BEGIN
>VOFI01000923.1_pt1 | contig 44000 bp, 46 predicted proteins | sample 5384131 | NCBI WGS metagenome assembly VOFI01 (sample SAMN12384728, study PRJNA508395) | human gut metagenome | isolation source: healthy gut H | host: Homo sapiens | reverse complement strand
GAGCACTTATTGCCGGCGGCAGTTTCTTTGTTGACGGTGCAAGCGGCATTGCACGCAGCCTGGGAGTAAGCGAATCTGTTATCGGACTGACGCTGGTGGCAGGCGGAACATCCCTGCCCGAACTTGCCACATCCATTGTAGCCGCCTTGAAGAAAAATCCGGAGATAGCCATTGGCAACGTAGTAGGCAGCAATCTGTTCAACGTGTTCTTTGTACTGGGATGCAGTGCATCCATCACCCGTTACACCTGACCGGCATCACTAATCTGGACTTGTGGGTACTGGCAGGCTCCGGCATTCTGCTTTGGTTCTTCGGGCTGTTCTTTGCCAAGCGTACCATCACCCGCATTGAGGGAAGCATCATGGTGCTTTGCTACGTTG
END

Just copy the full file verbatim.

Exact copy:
>VOFI01000923.1_pt1 | contig 44000 bp, 46 predicted proteins | sample 5384131 | NCBI WGS metagenome assembly VOFI01 (sample SAMN12384728, study PRJNA508395) | human gut metagenome | isolation source: healthy gut H | host: Homo sapiens | reverse complement strand
GAGCACTTATTGCCGGCGGCAGTTTCTTTGTTGACGGTGCAAGCGGCATTGCACGCAGCCTGGGAGTAAGCGAATCTGTTATCGGACTGACGCTGGTGGCAGGCGGAACATCCCTGCCCGAACTTGCCACATCCATTGTAGCCGCCTTGAAGAAAAATCCGGAGATAGCCATTGGCAACGTAGTAGGCAGCAATCTGTTCAACGTGTTCTTTGTACTGGGATGCAGTGCATCCATCACCCGTTACACCTGACCGGCATCACTAATCTGGACTTGTGGGTACTGGCAGGCTCCGGCATTCTGCTTTGGTTCTTCGGGCTGTTCTTTGCCAAGCGTACCATCACCCGCATTGAGGGAAGCATCATGGTGCTTTGCTACGTTG